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Nathan Chow Hung Lai (周洪禮)

Hong Kong's dominant role to remain in RMB trading

BY NATHAN CHOW HUNG LAI (周洪禮)

Given that RMB is fungible offshore, the emergence of new offshore centres simply expands the existing regime instead of creating competing systems. As such, we do not expect the recent development to have much impact on Hong Kong; especially when the market is already relatively mature after eight years of development. Being an important entrepot of the mainland, Hong Kong is currently handling more than 80% of all RMB payments and receiving over 50% of all letters of credit sent by banks in China (Chart 1).

Chart 1. Letters of Credit (Transaction Value)

             China -->             Hong Kong 53.8%
             China -->             Singapore 19.0%
             China                  11.7%
             China -->             Rest of Asia 8.6%
             China -->             EMEA 3.2%

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Date: 31/5/2012

 

As a result, Hong Kong banks are taking the major share of RMB deposit flows from the mainland. The large RMB liquidity pool fuels the RMB-denominated financial products market. According to our newly-lunched DBS RMB Index for VVinning Enterprises (DRIVE), corporates' interest in RMB usage in growing and companies find RMB hedging products useful1.
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Apart from geographical proximity, Hong Kong also enjoys political support from Beijing. China's 12th Five-Year Plan states clearly that Beijing is in full support of Hong Kong's development as an offshore RMB center, highlighting its prominence in the process of RMB internationalization.

Most importantly, Beijing wants to relax the currency controls without creating unforeseen negative consequences. Hong Kong, as a Special Administrative Region of China under the framework of one country two systems, serves this goal well.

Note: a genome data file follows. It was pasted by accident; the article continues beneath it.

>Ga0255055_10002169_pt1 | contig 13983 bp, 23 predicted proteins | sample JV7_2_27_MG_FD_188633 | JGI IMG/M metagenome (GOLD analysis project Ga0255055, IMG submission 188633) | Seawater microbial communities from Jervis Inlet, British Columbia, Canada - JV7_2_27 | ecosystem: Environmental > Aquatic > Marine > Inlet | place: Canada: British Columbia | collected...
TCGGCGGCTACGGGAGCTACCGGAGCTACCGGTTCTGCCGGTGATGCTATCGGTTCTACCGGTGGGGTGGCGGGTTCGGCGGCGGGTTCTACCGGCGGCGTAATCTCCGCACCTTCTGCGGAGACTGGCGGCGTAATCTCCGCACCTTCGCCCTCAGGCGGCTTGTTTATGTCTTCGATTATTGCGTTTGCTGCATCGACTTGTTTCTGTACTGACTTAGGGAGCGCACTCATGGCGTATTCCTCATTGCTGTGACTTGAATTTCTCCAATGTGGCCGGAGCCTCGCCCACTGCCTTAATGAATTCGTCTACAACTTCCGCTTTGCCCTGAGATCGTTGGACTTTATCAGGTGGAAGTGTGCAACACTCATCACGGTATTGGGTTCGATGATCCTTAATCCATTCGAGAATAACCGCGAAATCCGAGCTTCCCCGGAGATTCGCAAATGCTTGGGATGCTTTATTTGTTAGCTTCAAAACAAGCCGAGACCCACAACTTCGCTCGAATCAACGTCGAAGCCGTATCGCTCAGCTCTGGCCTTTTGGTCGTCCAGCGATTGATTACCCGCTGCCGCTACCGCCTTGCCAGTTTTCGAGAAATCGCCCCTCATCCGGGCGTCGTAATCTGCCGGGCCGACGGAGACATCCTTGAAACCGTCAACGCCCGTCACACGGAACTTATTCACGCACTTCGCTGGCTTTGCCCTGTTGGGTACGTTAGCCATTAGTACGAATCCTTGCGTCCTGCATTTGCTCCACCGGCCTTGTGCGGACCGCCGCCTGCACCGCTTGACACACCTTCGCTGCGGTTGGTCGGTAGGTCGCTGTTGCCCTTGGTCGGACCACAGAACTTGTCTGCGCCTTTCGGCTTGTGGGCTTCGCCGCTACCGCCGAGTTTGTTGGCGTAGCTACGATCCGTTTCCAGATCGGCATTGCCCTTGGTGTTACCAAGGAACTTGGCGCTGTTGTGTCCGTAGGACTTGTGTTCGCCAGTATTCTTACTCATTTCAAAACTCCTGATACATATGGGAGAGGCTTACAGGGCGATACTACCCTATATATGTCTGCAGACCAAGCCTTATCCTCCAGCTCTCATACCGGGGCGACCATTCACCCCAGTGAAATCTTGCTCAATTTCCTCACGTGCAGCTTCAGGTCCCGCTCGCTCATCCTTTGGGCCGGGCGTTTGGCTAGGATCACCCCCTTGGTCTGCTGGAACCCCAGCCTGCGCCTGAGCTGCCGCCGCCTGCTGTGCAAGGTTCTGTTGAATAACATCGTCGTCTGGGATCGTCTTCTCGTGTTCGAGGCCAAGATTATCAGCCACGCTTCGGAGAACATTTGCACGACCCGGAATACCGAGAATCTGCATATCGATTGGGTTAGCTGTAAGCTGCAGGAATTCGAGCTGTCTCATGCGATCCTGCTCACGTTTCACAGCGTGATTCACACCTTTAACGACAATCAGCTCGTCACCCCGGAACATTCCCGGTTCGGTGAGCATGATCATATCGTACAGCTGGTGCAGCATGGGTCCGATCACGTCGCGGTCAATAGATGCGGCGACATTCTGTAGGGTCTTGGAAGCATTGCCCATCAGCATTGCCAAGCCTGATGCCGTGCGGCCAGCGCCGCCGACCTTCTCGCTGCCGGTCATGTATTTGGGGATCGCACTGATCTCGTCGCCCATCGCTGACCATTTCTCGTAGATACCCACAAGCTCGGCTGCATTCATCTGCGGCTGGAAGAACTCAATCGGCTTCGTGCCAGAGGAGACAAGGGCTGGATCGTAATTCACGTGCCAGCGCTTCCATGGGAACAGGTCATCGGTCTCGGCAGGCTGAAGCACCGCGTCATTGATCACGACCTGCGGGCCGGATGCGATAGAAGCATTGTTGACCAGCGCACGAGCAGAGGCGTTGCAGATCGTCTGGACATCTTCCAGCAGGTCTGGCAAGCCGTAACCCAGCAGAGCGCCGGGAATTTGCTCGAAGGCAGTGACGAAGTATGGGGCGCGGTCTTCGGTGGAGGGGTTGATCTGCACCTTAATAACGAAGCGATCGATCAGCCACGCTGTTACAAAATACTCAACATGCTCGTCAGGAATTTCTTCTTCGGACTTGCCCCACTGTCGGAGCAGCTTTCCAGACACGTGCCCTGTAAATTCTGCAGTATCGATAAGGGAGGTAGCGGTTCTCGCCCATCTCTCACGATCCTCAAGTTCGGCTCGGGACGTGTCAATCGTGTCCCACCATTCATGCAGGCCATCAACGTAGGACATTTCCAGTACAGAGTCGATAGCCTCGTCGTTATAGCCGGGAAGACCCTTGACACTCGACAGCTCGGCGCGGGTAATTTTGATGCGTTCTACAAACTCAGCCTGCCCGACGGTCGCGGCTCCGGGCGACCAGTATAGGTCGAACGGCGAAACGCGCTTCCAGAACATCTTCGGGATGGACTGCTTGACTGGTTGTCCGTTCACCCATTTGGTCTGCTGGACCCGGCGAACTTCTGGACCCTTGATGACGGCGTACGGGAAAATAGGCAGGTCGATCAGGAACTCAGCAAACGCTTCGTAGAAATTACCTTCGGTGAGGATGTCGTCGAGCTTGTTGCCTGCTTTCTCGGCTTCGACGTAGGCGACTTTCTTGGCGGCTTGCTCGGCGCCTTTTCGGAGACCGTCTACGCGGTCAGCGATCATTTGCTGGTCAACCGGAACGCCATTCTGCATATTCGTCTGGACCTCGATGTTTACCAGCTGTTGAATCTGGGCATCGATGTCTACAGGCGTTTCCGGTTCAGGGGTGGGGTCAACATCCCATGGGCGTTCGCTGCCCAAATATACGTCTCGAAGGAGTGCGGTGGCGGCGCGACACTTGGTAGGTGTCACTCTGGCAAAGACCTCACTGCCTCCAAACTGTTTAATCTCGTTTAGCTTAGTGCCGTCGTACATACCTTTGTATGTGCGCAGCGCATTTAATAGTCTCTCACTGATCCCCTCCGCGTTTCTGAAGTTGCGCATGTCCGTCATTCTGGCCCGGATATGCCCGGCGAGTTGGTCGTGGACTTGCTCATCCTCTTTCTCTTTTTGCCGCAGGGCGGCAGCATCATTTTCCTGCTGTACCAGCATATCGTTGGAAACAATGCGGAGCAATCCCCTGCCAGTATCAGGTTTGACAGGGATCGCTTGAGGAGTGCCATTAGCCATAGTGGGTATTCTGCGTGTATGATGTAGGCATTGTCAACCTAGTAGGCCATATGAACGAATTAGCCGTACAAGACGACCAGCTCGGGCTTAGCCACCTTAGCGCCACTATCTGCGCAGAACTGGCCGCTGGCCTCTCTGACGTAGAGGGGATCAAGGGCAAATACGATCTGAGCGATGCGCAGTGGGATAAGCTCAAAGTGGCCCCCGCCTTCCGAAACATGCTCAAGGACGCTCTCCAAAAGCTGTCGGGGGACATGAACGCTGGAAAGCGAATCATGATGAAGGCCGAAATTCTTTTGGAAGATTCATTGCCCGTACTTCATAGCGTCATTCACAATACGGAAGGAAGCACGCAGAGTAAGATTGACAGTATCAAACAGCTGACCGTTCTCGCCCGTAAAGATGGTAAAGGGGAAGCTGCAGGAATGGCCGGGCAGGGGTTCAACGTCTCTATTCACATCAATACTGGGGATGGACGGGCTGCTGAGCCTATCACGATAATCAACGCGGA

Meanwhile, there had been deregulations to enhance the competitiveness in Hong Kong's RMB business over the past year. To provide greater flexibility for Hong Kong banks to manage their RMB exposure, banks' net open positions and statutory liquidity requirement have been liberalized several times last year. Since July 2012, banks in Hong Kong are allowed to offer RMB services to non-resident personal customers, and currency conversion is not subject to corresponding limits for Hong Kong residents. These put Hong Kong on a level playing field with other cities offering RMB services.

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1. DBS RMB Index for VVinning Enterprises (DRIVE); http://hk.dbs.com/en/enterprise/rmb/

The views expressed in this column are the author's own and do not necessarily reflect this publication's view, and this article is not edited by Asian Banking & Finance. The author was not remunerated for this article.

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Nathan Chow Hung Lai (周洪禮)

Nathan Chow Hung Lai (周洪禮)

Nathan Chow Hung Lai is Vice President, Economist Group Research at DBS Bank (Hong Kong) Limited since May 2011. He is responsible for monitoring the market development of offshore RMB businesses and the macroeconomic conditions in Greater China. He conducts economic/ investment seminars on a regular basis for the public and internal staff across Asia, spanning from Singapore, Hong Kong, Taipei to Shanghai and Beijing. He also provides training for internal staff with an aim to support sales programmes. 

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